In Romeo and Juliet, in contrast, the lack of set, audience, and overall scale really stripped the story back to its essence: a love story intertwined in tragedy.
A stand out scene for me was how they depicted the marriage between the lovers: surrounded by dozens of candles, and selectively focusing on the beauty of the two actors, not their surroundings. We get a very loose sense of the location. For scenes in Juliet’s home, there is a minimalist set, with a rustic, Greek feel, however bare and cold. The space is lit in a very naturalistic way, but the setting is far from natural.
The iconic balcony scene is a beautiful piece of work with a very simple portrayal of what I can only refer to as a stereotypical ‘stage’ set. A large moon hangs on the backdrop of the scene, Juliet stands on a balcony, (very clearly attached to a flat) and Romeo climbs what looks like a normal work ladder. With lighting stunningly depicting the dusk of night, again we are stripped of preconceived notions about what theatre is and what natural life is.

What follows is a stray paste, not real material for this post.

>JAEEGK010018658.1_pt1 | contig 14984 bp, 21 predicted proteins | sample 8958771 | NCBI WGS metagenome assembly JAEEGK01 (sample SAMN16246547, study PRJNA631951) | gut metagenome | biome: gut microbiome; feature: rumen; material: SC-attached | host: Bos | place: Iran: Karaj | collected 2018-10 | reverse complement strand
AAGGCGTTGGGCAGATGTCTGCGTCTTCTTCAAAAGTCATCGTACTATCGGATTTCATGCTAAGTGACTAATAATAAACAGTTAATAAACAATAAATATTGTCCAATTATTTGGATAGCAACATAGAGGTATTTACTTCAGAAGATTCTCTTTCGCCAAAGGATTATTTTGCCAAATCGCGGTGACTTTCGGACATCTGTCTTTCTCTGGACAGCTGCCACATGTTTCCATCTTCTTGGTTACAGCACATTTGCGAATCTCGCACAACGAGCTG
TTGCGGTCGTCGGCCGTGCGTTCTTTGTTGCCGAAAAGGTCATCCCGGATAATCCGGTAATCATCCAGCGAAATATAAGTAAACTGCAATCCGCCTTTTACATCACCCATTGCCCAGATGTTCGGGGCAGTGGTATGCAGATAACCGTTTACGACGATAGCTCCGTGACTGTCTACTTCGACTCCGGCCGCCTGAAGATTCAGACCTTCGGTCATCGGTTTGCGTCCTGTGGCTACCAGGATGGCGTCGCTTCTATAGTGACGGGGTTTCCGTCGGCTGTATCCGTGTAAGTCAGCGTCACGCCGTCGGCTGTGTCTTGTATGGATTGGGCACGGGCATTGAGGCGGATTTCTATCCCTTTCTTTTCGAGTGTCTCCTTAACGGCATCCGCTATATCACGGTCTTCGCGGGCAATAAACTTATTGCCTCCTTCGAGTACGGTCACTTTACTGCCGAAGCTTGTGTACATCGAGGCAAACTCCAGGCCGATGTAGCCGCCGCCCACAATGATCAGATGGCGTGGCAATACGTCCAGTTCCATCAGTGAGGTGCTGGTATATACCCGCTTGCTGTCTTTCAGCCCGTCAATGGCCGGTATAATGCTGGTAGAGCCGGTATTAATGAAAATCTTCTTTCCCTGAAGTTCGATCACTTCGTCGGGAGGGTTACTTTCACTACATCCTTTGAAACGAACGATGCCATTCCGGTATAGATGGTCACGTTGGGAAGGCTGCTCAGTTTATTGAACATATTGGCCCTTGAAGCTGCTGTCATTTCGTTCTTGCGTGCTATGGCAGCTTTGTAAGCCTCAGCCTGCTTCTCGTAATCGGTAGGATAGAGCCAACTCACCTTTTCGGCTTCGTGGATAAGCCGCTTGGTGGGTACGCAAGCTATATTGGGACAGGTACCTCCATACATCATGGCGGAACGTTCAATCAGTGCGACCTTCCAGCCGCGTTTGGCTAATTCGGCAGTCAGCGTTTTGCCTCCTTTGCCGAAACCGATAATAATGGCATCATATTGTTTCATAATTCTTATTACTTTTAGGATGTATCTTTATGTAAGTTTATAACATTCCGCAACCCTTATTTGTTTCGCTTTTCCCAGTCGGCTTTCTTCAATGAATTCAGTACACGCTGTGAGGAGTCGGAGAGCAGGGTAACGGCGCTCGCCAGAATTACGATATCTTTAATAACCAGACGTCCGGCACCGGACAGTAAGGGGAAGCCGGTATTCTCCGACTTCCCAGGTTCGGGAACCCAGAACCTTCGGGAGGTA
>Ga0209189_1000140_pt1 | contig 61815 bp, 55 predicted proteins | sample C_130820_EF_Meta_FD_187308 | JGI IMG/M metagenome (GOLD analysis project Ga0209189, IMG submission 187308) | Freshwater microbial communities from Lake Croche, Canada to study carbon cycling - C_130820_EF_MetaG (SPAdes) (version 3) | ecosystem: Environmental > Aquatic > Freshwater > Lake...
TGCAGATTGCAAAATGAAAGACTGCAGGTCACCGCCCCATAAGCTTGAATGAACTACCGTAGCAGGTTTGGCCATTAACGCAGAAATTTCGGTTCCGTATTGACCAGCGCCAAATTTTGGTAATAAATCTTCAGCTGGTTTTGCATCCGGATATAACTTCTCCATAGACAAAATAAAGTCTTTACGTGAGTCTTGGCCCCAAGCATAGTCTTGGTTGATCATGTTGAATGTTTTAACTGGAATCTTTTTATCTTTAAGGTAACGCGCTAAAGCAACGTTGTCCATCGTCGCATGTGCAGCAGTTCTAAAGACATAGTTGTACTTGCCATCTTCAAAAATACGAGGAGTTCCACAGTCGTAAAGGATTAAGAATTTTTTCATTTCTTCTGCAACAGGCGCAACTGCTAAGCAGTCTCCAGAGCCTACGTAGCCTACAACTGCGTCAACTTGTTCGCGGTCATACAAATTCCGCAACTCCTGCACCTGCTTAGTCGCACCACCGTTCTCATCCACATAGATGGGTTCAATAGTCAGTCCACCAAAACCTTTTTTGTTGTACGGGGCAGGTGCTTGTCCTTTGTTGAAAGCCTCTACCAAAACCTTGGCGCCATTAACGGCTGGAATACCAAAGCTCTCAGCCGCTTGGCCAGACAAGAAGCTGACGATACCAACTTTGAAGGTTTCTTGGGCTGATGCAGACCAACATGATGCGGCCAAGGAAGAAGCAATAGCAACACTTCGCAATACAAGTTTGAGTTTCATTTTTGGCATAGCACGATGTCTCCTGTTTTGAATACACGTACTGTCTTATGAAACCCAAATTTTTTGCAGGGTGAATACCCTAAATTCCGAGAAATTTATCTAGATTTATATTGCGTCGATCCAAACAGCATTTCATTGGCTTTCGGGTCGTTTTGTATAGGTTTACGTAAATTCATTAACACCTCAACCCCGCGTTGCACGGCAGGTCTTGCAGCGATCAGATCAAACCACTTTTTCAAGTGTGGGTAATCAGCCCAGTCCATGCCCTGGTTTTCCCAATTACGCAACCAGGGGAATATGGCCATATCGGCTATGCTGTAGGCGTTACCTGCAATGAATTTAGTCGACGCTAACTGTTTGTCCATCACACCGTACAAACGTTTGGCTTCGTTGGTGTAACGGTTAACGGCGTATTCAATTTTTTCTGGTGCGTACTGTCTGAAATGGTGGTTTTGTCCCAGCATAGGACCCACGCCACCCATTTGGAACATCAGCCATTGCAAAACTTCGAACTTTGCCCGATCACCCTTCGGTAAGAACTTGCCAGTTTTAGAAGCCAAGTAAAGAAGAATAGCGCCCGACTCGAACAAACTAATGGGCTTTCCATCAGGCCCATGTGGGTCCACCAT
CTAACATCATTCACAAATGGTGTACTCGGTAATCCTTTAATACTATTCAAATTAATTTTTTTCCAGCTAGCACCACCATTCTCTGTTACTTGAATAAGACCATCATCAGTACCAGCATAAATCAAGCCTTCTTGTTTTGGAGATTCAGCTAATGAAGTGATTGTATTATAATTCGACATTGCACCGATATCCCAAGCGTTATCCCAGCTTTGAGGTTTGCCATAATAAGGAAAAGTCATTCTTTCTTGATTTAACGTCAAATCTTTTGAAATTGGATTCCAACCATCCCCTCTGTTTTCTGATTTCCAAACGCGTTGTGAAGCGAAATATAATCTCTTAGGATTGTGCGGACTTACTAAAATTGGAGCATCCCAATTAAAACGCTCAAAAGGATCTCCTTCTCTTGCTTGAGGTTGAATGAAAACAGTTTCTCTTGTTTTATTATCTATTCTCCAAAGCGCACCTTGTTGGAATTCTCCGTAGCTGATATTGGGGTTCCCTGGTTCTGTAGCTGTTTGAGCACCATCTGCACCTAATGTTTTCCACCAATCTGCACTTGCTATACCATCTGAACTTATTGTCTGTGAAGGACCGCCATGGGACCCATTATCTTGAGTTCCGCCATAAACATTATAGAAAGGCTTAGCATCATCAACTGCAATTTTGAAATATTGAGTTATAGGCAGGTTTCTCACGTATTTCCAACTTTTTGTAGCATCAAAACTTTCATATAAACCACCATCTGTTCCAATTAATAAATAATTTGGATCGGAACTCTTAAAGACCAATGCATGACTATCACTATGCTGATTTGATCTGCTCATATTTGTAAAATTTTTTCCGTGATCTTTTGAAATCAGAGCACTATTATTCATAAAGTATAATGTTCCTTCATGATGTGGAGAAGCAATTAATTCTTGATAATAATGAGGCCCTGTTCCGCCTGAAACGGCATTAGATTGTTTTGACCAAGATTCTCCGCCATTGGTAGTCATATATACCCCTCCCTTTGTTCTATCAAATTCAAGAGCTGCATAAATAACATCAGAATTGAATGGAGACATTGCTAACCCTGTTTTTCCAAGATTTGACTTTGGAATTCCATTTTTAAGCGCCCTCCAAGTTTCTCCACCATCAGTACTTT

“There had been discussions between myself and Rufus Norris [artistic director of the National] about transforming the space into a studio and doing something digital in a way that kept the essence of the stage.”
Similarly when Romeo is banished, he exits the main playing area of the other characters, going behind a large automatic loading bay door to a very bare space, scarcely lit. This very effectively adds to an overall sense of loneliness and abandonment. It fascinates me that the creative team were able to achieve this with something as simple as the stage itself and the actual architecture of the building.